Renal cell carcinoma is well known for its potential to metastasize to nearly every organ system in the body. The tumor is highly vascular and thought to metastasize via both hematogenous (via the Batson’s plexus) and lymphatic routes [1]. The most common sites for metastasis are the lung, bone, adrenal, liver, brain, and the contralateral kidney [2]. Though not as frequent, metastatic renal cell carcinoma to the head and neck has been identified in the thyroid, salivary glands, skull base, sinuses, pharynx, tonsils, tongue, lip and skin [3]. Renal cell carcinoma is the third most frequent neoplasm to metastasize to the head and neck region preceded only by breast and lung cancer. Only in 1% of patients with advanced renal cell carcinoma metastases are limited exclusively to head and neck [4].

Metastasis is common in patients with a background of treated renal tumors, therefore determining the possibility of oral metastases is appropriate in such patients. The diagnosis of these metastases becomes a challenge though when there is no history of previous renal alterations [5, 6] and histopathologically, it is often confused with other neoplasia [5, 7]. It is in this type of patients that the diagnosis of carcinoma is achieved by evaluating for the metastasis. The present case represents one such incidence where the patient’s only complaint was a rapidly progressing swelling in the left mandibular region and had no other systemic, abdominal or genitourinary complaints and was eventually found to have renal cell carcinoma on further evaluation.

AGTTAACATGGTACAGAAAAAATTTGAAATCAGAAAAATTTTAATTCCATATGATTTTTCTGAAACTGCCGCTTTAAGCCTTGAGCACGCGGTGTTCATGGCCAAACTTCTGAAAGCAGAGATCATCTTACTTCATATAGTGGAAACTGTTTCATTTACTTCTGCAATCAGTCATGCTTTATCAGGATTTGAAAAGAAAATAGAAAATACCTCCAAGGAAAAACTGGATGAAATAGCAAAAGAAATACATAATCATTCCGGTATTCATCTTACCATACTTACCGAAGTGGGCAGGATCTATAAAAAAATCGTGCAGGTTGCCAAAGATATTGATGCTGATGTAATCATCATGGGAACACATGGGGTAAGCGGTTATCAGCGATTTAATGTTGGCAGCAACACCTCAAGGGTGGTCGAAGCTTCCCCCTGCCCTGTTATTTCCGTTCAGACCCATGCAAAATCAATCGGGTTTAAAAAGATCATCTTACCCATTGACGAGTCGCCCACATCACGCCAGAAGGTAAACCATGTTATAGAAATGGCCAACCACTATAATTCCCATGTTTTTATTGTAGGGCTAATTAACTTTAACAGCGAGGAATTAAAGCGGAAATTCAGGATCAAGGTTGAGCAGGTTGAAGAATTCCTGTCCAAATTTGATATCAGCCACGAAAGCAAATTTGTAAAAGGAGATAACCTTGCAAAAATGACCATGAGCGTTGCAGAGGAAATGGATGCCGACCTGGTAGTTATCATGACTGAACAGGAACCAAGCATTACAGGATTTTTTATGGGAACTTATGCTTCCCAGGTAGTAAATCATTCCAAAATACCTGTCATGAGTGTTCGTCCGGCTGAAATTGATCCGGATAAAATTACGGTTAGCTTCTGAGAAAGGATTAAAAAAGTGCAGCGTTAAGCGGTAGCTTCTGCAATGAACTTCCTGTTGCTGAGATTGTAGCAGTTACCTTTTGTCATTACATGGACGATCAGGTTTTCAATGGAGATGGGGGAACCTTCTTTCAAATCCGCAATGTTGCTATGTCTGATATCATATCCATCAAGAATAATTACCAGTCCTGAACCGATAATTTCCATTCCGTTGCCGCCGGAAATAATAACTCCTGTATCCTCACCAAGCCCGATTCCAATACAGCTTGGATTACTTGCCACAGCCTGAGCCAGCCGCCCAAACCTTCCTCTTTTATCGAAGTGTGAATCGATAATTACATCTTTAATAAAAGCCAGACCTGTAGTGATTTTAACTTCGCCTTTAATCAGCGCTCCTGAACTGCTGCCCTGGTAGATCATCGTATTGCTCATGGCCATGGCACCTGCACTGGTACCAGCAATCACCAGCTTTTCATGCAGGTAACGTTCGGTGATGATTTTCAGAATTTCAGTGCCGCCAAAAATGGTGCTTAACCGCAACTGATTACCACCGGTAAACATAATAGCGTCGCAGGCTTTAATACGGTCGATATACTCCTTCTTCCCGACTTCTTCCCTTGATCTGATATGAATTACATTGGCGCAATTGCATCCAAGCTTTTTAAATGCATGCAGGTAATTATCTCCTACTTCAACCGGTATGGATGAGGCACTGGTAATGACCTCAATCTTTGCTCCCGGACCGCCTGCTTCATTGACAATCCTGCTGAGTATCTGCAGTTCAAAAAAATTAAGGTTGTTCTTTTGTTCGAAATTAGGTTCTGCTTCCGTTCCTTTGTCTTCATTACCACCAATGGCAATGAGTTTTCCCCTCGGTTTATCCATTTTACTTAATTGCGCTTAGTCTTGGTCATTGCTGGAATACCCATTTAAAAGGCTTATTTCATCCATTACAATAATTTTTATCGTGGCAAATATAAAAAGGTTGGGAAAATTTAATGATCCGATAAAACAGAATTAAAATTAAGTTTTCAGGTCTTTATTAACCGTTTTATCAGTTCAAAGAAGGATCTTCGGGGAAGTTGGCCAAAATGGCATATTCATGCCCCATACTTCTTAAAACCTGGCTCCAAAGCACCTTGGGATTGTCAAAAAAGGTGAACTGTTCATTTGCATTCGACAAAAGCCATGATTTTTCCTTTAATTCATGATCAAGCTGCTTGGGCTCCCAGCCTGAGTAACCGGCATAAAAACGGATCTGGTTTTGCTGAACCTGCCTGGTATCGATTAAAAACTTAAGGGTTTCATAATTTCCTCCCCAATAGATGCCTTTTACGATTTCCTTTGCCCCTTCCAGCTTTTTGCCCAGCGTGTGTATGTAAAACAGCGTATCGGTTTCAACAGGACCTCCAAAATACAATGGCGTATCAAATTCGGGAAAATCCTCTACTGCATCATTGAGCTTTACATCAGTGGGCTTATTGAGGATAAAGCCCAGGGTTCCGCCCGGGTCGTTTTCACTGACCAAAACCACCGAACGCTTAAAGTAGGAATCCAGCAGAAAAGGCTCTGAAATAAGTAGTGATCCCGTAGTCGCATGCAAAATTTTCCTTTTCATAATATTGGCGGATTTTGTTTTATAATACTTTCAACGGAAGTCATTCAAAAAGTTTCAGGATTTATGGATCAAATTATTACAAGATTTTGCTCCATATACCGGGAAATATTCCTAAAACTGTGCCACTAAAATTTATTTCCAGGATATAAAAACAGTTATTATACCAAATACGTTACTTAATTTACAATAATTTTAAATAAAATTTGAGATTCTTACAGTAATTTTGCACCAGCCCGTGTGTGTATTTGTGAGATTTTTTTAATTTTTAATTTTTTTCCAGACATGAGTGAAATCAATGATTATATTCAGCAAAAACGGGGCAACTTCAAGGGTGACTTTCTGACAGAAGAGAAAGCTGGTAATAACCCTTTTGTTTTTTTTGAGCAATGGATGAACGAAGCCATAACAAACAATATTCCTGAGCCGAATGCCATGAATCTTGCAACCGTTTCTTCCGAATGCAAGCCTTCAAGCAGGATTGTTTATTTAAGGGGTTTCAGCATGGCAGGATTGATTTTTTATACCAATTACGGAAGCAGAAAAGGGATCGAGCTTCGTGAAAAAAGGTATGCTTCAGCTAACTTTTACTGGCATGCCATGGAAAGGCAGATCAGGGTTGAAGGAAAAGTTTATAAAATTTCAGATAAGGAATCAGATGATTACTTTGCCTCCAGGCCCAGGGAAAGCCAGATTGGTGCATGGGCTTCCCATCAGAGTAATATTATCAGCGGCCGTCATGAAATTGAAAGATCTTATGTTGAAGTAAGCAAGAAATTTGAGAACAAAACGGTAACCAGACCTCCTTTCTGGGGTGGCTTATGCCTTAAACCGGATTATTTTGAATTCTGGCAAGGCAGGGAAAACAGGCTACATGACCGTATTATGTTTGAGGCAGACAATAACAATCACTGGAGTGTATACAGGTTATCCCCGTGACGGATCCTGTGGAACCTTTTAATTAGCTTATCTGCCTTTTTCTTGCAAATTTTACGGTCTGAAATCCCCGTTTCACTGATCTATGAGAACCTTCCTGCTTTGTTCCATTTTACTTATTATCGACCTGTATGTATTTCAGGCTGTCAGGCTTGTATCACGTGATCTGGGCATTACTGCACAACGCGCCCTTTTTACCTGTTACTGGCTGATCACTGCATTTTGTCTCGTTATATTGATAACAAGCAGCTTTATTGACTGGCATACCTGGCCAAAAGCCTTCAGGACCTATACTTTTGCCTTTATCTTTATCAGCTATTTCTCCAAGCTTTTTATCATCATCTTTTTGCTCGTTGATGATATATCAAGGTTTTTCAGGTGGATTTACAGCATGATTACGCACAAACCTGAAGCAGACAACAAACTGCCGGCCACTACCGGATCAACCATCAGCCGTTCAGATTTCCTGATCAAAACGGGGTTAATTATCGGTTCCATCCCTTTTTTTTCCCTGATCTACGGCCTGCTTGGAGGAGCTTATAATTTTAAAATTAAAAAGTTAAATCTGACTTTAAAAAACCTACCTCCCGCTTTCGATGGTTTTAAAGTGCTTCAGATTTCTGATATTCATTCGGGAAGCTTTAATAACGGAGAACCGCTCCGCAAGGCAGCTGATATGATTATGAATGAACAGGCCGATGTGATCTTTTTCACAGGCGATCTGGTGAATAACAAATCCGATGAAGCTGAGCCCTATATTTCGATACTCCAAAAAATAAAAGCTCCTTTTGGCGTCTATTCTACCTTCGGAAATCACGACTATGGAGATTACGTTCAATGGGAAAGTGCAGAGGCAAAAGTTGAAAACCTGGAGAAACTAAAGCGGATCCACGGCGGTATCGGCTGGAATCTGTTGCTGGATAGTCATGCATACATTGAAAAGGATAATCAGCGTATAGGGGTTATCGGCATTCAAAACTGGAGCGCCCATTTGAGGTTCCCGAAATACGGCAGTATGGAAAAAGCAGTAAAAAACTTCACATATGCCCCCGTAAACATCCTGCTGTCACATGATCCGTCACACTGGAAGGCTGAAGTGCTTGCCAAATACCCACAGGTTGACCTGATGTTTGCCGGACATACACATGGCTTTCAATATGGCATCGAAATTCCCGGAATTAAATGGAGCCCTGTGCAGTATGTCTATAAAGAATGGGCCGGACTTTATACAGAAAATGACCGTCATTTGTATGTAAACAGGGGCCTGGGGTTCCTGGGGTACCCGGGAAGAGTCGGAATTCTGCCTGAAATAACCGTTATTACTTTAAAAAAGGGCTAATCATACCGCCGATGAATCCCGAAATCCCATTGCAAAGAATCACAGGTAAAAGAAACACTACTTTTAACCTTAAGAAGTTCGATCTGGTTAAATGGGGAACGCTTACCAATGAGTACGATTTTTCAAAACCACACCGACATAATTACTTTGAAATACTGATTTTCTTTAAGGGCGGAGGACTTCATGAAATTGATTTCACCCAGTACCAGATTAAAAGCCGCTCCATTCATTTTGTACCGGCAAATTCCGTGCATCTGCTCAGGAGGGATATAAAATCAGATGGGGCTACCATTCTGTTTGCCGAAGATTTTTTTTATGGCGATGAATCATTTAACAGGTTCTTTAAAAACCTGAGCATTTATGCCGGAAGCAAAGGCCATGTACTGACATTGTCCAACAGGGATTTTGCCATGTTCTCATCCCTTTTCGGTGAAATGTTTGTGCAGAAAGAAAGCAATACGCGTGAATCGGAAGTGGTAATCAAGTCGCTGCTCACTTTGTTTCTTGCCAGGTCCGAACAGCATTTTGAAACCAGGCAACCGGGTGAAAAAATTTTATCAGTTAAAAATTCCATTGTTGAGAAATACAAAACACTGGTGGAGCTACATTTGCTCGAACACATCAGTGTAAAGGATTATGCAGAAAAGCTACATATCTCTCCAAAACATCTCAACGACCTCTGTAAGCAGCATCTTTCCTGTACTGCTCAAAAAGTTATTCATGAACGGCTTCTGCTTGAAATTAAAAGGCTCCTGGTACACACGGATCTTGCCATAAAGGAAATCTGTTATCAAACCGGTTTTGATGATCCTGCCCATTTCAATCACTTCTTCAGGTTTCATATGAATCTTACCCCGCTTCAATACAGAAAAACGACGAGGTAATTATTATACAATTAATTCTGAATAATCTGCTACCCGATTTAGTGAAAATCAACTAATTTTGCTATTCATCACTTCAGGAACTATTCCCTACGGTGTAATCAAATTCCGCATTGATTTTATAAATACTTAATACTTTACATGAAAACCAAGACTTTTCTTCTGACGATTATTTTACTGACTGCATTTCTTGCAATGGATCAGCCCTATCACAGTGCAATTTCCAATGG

2. Case Report

A 68-year-old male, formerly a smoker, presented with one-month history of rapidly progressing swelling in the left mandibular region (Figure 1). There was no other local or systemic complaint. Physical examination revealed a 5 × 5 cm firm, fixed, immobile, mildly tender swelling in region of left mandibular ramus. A firm, 1 × 2 cm, lobular, tender swelling was also noted in the region of left retromolar trigone. There was no other relevant finding on specific ENT and general examination.

806192.fig.001
Figure 1: Clinical picture of the patient with one-month history of swelling in left mandibular region.

FNAC of the swelling was done and reported as myoepithelioma. Meanwhile OPG and CECT parotid regions were ordered. OPG showed an osteolytic lesion involving left ramus of mandible (Figure 2). CT scan of the parotid region revealed an osteolytic lesion involving inferior middle 3rd of left ramus of the mandible and posterior body of the mandible corresponding to the 3rd molar (Figure 3). There was erosion and effacement of the adjacent medial, lateral and inferior cortices of the ramus. The lesion involved left alveolar canal. Large soft tissue components extending medially and laterally involving the superficial and deep masticatory spaces were noted. Displacement of left masseter and medial pterygoid muscles was present. Doppler ultrasound of the neck revealed a well-defined soft issue mass lesion in relation to submandibular region with extensive central and peripheral vascularity arising predominantly from external carotid artery.